Remarks by Angel Gurría, OECD Secretary-General, delivered during the press conference organised for the launch of this report
OECD, Paris , 5 December 2011
(As prepared for delivery)
Ladies and Gentlemen, thank you for coming.
Today we are presenting to you one of the OECD’s most important assessments: our new study on inequality and its main causes. The title of this book - “Divided we Stand: Why Inequality Keeps Rising” -reflects very well the importance and urgency of this ever-growing policy challenge.
This is the continuation of an effort that we initiated more than three years ago, when we issued a strong warning, signalling a growing gap between the incomes of the rich and the poor in most OECD countries. I am referring to our landmark report “Growing Unequal?” that we presented back in 2008. I’m afraid our second report does not bring good news at all – it shows that the question mark after “Growing Unequal” has disappeared. “Divided, we stand!”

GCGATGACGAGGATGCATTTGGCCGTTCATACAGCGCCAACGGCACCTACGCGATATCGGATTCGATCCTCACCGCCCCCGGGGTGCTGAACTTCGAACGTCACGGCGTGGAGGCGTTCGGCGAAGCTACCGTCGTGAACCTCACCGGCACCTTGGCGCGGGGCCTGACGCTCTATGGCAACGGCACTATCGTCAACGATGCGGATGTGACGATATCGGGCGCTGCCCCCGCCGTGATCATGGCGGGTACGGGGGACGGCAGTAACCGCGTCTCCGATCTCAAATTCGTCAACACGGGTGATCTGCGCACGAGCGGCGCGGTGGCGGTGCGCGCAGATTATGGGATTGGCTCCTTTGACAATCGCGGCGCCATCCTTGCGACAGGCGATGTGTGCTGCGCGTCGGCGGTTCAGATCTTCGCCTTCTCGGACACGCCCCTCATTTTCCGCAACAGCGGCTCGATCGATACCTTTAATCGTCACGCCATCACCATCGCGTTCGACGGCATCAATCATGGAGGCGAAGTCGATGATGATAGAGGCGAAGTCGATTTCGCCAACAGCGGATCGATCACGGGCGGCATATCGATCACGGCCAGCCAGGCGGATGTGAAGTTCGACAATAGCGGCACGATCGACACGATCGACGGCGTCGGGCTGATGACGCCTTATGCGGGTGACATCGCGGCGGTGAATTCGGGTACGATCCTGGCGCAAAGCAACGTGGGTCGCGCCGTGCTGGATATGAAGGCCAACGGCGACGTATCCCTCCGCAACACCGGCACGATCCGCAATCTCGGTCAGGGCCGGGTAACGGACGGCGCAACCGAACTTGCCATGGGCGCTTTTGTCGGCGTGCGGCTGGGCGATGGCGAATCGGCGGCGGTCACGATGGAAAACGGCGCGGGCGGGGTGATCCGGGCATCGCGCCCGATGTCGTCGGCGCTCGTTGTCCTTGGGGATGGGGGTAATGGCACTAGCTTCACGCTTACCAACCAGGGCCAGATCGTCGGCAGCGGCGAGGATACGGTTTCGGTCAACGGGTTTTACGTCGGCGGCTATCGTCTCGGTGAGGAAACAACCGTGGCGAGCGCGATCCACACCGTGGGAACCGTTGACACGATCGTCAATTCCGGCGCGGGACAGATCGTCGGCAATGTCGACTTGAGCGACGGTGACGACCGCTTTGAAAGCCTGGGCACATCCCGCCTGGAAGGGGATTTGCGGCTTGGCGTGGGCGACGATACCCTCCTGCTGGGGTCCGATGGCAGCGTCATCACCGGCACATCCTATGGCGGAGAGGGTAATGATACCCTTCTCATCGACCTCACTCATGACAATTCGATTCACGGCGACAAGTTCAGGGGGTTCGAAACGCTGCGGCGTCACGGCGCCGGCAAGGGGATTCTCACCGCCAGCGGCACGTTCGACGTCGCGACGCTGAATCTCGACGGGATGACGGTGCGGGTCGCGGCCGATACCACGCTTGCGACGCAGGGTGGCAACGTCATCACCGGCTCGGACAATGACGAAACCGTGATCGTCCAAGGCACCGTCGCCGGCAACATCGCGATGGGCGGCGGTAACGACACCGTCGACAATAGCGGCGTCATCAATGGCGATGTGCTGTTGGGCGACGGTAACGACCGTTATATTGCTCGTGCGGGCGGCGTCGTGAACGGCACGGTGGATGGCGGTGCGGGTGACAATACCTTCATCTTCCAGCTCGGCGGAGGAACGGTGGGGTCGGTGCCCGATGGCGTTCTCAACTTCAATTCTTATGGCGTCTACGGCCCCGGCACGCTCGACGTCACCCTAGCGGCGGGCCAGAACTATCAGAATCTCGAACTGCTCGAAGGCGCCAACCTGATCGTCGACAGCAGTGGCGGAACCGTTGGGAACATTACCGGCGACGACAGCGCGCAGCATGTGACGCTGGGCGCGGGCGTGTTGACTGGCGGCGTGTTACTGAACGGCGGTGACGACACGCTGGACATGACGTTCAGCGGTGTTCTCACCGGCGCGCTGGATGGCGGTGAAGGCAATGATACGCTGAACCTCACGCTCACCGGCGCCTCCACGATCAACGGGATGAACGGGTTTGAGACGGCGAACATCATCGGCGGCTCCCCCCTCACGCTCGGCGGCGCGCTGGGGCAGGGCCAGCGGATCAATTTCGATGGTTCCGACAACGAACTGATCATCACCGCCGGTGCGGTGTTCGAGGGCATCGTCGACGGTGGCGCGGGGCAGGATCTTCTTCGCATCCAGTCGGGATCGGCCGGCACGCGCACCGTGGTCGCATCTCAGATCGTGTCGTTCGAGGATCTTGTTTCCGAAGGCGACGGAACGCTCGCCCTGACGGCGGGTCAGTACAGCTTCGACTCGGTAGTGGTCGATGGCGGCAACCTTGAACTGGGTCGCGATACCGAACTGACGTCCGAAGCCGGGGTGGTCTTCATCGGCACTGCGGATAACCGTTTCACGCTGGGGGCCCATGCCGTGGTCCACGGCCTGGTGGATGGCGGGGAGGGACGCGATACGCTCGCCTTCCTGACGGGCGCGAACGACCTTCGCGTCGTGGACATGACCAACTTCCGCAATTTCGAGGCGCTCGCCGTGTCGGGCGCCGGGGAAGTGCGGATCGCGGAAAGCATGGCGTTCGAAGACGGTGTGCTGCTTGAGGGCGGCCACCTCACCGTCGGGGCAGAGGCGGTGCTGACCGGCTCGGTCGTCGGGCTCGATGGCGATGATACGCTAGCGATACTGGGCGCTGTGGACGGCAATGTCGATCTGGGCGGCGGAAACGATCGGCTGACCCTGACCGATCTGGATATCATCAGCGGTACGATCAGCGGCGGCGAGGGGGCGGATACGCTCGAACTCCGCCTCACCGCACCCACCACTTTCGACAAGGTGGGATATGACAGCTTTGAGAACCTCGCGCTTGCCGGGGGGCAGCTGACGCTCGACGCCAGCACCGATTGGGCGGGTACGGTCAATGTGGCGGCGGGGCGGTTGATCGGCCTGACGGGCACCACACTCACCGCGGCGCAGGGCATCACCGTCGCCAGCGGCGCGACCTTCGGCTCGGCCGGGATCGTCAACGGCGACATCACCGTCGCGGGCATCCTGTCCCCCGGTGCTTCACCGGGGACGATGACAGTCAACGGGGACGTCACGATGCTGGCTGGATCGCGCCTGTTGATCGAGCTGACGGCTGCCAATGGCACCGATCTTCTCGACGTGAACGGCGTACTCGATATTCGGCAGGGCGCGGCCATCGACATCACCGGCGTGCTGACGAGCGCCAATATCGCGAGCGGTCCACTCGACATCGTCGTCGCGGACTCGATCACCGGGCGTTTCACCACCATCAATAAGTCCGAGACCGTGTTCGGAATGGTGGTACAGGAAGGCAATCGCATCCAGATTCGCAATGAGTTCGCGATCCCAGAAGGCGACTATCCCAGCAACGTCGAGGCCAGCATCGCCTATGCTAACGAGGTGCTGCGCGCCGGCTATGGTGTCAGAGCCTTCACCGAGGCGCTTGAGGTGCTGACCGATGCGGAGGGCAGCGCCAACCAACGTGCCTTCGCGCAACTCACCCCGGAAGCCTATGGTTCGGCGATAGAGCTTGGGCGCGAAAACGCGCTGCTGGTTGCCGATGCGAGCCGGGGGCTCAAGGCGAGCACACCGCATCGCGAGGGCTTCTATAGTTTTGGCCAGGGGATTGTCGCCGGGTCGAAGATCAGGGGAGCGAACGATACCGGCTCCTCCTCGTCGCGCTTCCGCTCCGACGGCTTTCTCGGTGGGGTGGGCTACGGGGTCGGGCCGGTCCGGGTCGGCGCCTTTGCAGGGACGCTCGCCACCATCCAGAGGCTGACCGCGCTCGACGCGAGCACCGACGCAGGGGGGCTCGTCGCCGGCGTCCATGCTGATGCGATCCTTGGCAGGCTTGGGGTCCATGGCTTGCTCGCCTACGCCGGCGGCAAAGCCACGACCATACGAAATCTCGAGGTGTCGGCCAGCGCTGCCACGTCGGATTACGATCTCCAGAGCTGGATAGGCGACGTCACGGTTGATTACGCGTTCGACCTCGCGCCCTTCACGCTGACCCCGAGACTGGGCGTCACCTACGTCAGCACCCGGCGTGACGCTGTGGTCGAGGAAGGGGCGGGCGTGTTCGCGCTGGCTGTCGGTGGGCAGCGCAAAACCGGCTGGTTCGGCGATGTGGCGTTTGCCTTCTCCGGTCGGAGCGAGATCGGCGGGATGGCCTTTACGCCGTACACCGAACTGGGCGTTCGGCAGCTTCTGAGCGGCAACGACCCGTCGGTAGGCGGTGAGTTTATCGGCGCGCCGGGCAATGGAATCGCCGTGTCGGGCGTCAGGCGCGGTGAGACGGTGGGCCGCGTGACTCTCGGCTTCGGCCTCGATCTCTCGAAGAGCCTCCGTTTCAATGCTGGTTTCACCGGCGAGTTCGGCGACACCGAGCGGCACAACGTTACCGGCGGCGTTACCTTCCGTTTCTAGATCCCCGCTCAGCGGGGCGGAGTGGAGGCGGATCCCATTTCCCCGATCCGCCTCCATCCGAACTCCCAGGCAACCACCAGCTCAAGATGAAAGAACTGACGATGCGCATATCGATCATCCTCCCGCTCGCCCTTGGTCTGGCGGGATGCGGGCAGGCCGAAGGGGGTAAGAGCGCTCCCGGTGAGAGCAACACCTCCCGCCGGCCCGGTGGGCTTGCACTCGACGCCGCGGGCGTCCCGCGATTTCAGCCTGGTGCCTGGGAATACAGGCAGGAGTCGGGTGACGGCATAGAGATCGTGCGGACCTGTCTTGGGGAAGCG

The situation has worsened during the last years.
Photo: OECD/Michael Dean
Income inequality in OECD countries is at its highest level for the past half century. The average income of the richest 10% of the population is about nine times that of the poorest 10% across the OECD, up from seven times 25 years ago.
In some countries, inequality has increased further from already high levels; that is the case of Israel and the United States. Other traditionally more egalitarian countries, such as Germany, Denmark and Sweden, have seen the gap between rich and poor expand from 5 to 1 in the 1980s, to 6 to 1 today.